Particulate Matter and Health Implications


Sneeze (1)

The choice to follow through on more sustainable building methods and practices often clashes with economic, material and labor variables which are the forefront issues for most clients. I believe that if the implications that sustainable building had on human health and lifestyle were brought to the attention of mainstream Americana that it would be the ultimate deciding factor in the design of building systems.


In order to better understand how particulate matter that is found both naturally and man made begins to interact with the human respiratory system it is important to break down these pollutants by size. The diagram below breaks down micro items found from the environment, man made emissions, the human body, materials, and biological organisms.

particle_size_diagramSeveral points of interest from this diagram:

  1. Volatile Organic Compounds [VOCs] are the smallest in scale and are comparable to the wavelength of X-rays
  2. Keep note of the Human Body items in blue to begin to understand how these particulates interact with various parts of the body
  3. The initials AC represent Activated Carbon, a filtration material which utilizes a wide variety of pore sizes and surface area to trap particles


Particulate matter cannot be seen by the naked eye, they can be soil or liquid forms. The coarse/ bigger particles are between 2.5 and 10 micrometers, these particles are called PM10. The fine/small particles are smaller than 2.5 micrometers and are called PM2.5. PM10 particles can stay suspended in the air for minutes or hours whereas PM2.5 particles can stay suspended for days to weeks. The lightness of the PM2.5 particles allows them to stay in the air longer and travel farther, up to hundreds of miles, than PM10 particles.



The coarse particles can be detrimental to human health and are classified as inhalable particles. Inhalability is the fraction of the suspended material in ambient air that actually enters the noise or mouth and deposits on the respiratory tract. It is a function of the particles aerodynamic size, flow rate, wind speed and direction [See the following equation].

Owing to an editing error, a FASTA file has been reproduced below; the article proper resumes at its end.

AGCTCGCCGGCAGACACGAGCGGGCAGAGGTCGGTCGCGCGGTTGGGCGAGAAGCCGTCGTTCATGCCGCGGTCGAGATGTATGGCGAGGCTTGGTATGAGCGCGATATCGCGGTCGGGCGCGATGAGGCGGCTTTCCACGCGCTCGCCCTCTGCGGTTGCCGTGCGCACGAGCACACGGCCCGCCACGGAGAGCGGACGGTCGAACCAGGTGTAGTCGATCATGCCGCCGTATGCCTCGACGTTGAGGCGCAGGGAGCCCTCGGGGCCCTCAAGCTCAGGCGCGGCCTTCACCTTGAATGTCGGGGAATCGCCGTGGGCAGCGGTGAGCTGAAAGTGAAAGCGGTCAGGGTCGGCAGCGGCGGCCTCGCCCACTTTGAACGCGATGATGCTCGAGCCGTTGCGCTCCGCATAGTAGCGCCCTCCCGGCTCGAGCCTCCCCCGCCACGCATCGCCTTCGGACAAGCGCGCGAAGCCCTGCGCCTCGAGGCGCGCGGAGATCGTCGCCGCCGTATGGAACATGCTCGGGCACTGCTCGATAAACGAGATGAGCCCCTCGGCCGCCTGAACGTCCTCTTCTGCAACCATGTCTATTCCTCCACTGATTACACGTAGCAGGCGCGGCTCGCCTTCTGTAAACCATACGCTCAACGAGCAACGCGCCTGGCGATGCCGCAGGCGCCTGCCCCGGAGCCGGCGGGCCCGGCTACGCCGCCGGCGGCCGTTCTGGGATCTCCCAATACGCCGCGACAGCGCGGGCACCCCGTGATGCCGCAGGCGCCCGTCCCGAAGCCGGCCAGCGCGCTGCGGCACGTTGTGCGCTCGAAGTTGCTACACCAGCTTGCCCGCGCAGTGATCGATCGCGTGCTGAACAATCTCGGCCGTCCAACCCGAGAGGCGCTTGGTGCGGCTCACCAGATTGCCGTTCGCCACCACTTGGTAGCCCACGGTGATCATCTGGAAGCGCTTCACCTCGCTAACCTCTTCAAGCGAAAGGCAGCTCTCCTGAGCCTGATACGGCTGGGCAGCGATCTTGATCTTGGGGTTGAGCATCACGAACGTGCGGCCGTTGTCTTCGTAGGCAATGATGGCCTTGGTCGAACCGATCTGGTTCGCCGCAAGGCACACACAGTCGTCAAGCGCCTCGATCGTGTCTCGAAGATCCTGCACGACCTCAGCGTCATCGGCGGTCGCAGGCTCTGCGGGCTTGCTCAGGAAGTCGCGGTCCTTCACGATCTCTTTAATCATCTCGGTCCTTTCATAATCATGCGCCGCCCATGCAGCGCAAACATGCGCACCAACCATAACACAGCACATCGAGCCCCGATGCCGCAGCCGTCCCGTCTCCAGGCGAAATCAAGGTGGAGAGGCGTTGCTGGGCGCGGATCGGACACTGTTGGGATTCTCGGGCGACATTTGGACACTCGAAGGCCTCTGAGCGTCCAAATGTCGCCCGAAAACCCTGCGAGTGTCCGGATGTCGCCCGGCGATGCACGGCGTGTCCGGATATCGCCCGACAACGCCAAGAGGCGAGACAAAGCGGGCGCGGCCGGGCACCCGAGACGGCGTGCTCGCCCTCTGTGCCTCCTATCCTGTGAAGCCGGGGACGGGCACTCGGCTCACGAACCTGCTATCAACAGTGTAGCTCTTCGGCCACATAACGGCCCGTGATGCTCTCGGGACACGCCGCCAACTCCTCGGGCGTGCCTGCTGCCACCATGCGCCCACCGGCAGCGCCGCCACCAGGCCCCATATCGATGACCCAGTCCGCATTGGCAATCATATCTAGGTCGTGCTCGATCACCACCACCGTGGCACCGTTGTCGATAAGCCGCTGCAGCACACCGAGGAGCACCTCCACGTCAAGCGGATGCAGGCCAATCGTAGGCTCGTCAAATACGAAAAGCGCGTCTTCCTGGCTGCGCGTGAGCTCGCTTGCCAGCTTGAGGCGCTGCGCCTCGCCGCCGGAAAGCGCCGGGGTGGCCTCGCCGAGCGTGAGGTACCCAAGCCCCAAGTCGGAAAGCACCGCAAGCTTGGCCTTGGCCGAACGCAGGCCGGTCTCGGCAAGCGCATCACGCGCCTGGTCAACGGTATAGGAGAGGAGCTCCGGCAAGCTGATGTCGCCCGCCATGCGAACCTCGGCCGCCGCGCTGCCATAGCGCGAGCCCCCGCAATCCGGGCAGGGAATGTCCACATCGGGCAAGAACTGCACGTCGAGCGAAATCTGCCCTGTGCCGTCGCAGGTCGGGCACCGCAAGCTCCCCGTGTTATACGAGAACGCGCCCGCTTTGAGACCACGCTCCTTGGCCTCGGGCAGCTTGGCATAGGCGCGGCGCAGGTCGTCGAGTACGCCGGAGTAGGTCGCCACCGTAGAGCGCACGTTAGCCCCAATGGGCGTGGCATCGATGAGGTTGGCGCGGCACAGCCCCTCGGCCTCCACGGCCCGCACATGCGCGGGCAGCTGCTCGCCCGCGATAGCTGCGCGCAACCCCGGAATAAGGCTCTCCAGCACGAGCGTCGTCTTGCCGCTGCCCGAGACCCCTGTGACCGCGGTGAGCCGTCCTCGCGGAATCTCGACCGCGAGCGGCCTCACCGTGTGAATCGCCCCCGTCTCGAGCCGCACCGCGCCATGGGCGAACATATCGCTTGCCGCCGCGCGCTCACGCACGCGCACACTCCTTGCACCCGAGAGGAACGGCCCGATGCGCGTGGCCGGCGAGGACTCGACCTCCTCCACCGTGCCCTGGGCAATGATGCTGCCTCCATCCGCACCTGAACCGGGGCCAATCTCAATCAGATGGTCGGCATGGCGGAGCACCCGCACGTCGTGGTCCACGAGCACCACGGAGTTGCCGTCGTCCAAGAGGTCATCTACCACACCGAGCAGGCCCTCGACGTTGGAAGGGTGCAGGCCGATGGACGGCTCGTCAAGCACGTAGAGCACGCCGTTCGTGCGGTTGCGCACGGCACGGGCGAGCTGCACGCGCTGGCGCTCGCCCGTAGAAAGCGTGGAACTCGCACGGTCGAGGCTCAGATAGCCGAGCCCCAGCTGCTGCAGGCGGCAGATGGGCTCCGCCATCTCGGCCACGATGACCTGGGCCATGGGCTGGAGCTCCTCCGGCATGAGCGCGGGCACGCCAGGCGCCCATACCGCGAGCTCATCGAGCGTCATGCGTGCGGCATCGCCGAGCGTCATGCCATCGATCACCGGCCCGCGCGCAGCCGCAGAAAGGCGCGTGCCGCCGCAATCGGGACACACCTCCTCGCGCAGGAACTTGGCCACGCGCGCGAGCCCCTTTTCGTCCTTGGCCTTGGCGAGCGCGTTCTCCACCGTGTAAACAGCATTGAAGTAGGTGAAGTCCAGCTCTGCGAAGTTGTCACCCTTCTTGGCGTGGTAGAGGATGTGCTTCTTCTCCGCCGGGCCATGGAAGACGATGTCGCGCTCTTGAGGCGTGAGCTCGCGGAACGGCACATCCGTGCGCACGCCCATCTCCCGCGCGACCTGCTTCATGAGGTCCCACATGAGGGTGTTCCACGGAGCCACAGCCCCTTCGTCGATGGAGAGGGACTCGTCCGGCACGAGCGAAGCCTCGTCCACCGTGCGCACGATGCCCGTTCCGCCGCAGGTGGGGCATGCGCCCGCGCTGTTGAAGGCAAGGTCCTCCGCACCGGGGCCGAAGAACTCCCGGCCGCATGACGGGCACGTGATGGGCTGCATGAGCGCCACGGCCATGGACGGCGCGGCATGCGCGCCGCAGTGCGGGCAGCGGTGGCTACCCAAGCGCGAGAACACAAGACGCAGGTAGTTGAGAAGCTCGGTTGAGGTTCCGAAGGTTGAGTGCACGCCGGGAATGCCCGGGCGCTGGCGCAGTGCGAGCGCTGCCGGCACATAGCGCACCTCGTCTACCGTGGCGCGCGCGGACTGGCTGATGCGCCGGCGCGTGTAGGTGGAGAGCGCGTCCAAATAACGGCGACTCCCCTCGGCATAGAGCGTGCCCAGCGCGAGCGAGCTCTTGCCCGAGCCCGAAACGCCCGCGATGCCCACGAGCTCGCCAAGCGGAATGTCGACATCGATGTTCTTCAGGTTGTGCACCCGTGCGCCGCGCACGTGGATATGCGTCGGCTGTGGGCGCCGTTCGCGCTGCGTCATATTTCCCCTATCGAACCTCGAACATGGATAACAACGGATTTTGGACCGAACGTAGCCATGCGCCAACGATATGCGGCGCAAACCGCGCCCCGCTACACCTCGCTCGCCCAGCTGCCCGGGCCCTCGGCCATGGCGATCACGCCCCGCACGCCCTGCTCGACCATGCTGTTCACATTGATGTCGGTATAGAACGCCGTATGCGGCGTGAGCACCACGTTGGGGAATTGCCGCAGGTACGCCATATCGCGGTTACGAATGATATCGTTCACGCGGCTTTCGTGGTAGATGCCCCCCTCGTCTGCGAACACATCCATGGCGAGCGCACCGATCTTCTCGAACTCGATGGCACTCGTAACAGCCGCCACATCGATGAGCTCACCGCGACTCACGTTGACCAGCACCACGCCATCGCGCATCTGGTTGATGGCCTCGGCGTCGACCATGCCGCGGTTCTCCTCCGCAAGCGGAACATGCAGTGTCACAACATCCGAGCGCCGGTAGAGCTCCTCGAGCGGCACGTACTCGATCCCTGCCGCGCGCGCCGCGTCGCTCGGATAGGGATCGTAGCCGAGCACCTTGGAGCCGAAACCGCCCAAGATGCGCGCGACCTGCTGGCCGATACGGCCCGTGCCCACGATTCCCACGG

I = 0.50 (1 + e ^(-0.06d)

for PM10, d= 10 um and I = 0.770

The health effects that come from inhaling these particles which include pollen, sand, silt and dust, just to name a few, range from minor to severe health effects. PM5 particles enter into the bronchial tubes and upper lungs, leading to more severe problems. These health implications include ENT irritation, headaches, dizziness, fatigue, asthma, and emphysema.



The adverse health effects of PM2.5 is more severe than PM10 and can lead to chronic and fatal incidents. The reason for this is that the smaller particles can enter the blood stream and respiratory system. Respirablity is the particles that are inhaled which enter the gas exchange region of the lungs. The equation for calculating respirability is a function of the cumulative log normal function [See following equation].

R= 1 [1-F(x)]

x= ln (d/4.25)/ ln 1.5

for PM2.5, d=2.5 and R = 0.83

The health effects that come from PM2.5 particles range from ENT irritation, coughing to more severe chronic bronchitis, heart strain, pneumonia, lung cancer, heart disease, vascular inflammation, atherosclerosis and heart attacks. PM0.5 is the most prevalent size which enters indoor air due to infiltration. Exceedances of the PM2.5 standard causes up to 15,000 premature deaths globally.


It is critical to bring to light how pollutants in the air impact the health of people. When making design decisions for building systems, the most important criteria is how material selection and proper ventilation strategies affects the individuals who are directly and indirectly engaged with the building. The rising rate of ailments in the American population, such as asthma, cannot be ignored or deemed less important than any other variable which affects building design decisions.

Essentially, in order to sell our ‘product’ of sustainable building systems, the problems that arise from poor case studies must be humanized. To draw parallels between building systems and an individual person is the first step towards allowing people to understand the issue and prioritize it as a critical issue in their lives. With proper understanding of the importance of good air quality we can then analyze just how to develop systems which improve the air quality of the built environment.



Leave a Reply

Please log in using one of these methods to post your comment: Logo

You are commenting using your account. Log Out / Change )

Twitter picture

You are commenting using your Twitter account. Log Out / Change )

Facebook photo

You are commenting using your Facebook account. Log Out / Change )

Google+ photo

You are commenting using your Google+ account. Log Out / Change )

Connecting to %s